Some doctors who are offering this treatment may be uncertain if what they are doing is innovative treatment or research. If the doctor is a researcher and he or she is offering the treatment to large numbers of women whom he or she has actively sought, that would increase the appearance of a research protocol. When doctors enter this kind of “gray area,” it is recommended that they consult an IRB for guidance even if such consultation is not clearly required by law. It is especially important to uphold the highest standards of ethical conduct when using untested treatments on vulnerable populations such as pregnant women and fetuses.

What rights do pregnant women receive when doctors prescribe off-label treatment?

Even if off-label prescription is not considered “research,” pregnant women who receive this treatment have the same rights to informed consent that all patients have. This includes the right to all the information a reasonable person would need to know to make an informed decision about whether or not to undergo treatment. AIC believes that means pregnant women who are prescribed dexamethasone to prevent the fetus from developing atypical genitals have the right to know:

  • That the FDA has not approved use of this drug for this purpose;
  • That some studies have indicated there may be serious risks to the fetus, including neurological risks, and what these risks are;
  • That there are known risks for the mother, and what these risks are;
  • That there is at least a 7 in 8 chance that the fetus they are carrying is not a female affected by CAH;
  • That even if the fetus is a female affected by CAH, the treatment does not always prevent atypical genitals;
  • That there is no evidence that atypical genitals are harmful to a child’s psychosocial development.

If doctors are not providing this information, they are not giving their patients the full story, and this may violate generally accepted standards of informed consent.

Why are you calling for an investigation of Dr. Maria New’s treatment of pregnant women with dexamethasone at Mt. Sinai Medical Center and anywhere else she may have conducted such treatment?

AIC, along with several prominent researchers and bioethicists, is submitting letters of concern to the Food and Drug Administration, the National Institutes of Health, the Department of Health and Human Services Office for Human Research Protections, and the IRB’s at Mount Sinai Medical Center and any other institutions where she may have conducted such treatment, requesting an investigation of Dr. New’s treatment of pregnant women who may be carrying fetuses affected by CAH with dexamethasone. While we have concerns about other physicians’ use of this drug, Dr. New has been one of the chief clinical researchers in this regard and one of the leading proponents of this treatment.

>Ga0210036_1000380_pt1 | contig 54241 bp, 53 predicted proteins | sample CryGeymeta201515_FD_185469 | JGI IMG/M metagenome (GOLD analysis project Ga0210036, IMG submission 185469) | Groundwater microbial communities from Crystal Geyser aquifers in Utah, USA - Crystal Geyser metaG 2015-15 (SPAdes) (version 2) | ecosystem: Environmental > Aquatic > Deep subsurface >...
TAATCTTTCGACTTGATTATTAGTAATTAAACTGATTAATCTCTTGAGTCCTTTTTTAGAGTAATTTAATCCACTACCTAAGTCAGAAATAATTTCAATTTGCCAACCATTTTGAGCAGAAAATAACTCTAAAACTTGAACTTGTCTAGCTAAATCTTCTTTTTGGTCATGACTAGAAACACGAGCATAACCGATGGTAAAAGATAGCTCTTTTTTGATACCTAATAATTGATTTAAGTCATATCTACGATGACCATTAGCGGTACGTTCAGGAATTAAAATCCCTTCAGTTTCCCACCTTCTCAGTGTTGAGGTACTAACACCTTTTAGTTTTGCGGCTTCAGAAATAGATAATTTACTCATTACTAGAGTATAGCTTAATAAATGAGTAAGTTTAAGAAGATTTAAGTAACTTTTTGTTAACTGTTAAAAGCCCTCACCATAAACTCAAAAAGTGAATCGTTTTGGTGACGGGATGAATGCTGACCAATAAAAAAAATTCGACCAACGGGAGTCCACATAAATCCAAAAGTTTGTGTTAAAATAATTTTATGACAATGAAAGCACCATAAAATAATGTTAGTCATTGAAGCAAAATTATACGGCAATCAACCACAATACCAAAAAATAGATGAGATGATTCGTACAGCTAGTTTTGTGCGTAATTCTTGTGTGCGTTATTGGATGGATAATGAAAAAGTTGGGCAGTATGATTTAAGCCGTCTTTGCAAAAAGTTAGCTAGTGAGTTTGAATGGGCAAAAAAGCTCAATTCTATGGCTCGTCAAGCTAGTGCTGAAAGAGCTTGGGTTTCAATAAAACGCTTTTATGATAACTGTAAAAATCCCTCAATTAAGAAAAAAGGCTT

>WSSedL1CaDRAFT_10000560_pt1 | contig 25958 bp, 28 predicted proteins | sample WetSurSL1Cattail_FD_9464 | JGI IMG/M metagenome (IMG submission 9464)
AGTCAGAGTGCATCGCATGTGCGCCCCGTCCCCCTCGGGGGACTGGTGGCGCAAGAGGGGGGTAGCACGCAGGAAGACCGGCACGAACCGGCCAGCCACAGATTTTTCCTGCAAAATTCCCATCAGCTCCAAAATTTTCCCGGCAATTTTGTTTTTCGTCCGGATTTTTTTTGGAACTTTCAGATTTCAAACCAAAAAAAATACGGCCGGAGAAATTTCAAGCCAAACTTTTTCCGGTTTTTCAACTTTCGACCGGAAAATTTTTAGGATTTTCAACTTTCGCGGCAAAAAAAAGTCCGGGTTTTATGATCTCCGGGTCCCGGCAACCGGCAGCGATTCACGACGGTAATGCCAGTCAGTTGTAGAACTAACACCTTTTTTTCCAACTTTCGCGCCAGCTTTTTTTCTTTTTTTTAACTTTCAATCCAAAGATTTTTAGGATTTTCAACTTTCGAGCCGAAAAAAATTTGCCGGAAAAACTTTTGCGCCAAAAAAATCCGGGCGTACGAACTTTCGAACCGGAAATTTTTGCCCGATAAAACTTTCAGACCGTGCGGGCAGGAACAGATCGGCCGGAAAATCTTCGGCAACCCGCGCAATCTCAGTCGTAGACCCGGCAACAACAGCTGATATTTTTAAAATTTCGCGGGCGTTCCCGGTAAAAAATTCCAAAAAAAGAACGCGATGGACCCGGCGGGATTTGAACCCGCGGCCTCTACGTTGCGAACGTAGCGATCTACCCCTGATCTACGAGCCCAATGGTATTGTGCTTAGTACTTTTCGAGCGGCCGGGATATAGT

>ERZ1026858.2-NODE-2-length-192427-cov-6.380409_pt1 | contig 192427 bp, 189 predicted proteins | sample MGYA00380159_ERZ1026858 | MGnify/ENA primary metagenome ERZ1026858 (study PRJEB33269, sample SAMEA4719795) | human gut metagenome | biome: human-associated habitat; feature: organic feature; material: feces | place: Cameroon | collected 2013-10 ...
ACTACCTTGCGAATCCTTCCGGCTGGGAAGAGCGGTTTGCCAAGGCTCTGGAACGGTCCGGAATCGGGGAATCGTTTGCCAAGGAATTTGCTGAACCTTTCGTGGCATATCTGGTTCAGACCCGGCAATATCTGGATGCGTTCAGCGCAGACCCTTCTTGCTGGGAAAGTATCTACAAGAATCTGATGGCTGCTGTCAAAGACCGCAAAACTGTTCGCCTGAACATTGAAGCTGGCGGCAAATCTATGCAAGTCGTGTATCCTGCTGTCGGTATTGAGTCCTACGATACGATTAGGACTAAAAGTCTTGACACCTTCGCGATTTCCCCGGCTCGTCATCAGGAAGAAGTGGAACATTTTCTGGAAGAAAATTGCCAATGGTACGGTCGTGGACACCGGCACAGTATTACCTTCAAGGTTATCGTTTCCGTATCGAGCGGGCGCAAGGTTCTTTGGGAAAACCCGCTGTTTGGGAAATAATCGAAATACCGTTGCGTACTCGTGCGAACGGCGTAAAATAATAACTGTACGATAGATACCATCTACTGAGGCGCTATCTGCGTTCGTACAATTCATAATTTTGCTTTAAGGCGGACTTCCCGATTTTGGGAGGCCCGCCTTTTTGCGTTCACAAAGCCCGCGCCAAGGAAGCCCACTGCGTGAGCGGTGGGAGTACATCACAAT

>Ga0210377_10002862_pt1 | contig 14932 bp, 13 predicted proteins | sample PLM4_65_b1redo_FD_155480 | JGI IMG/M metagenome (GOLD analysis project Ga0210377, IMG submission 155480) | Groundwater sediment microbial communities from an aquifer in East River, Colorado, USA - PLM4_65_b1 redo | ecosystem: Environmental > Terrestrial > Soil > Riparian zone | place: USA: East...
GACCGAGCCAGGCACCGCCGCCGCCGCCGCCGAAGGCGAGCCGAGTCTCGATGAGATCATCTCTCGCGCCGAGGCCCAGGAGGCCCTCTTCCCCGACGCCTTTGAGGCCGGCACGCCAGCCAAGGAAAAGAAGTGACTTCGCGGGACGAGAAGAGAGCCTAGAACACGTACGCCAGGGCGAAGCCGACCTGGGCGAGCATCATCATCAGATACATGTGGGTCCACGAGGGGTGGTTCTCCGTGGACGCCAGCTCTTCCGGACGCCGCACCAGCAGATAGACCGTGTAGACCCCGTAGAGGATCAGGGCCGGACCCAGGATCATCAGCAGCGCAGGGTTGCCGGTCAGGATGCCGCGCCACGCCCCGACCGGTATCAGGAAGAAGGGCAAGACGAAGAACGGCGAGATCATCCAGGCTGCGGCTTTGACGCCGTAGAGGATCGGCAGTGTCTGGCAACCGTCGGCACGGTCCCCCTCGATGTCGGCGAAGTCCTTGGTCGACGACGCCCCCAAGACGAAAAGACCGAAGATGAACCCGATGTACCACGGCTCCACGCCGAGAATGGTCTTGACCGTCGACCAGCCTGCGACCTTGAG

As of 2003, she had treated over 600 pregnant women.10 She is the principal investigator in an ongoing study of children who were treated prenatally with dexamethasone years ago, to discover whether and how these children were harmed by treatment.

We are not claiming that there are any problems with this follow-up study. It appears to have proper IRB oversight. However, at the same time she is researching possible long-term adverse effects, Dr. New’s clinic appears to be continuing to prescribe this experimental medical treatment to pregnant women. We understand from attendees at a medical conference where Dr. New presented her work that she publicly resisted questions about how she ensures her pregnant patients give fully informed consent, and her institution, Mount Sinai Medical Center, has so far not answered questions from a concerned group of bioethicists about whether she has IRB approval for this ongoing experimental treatment. (See more on this at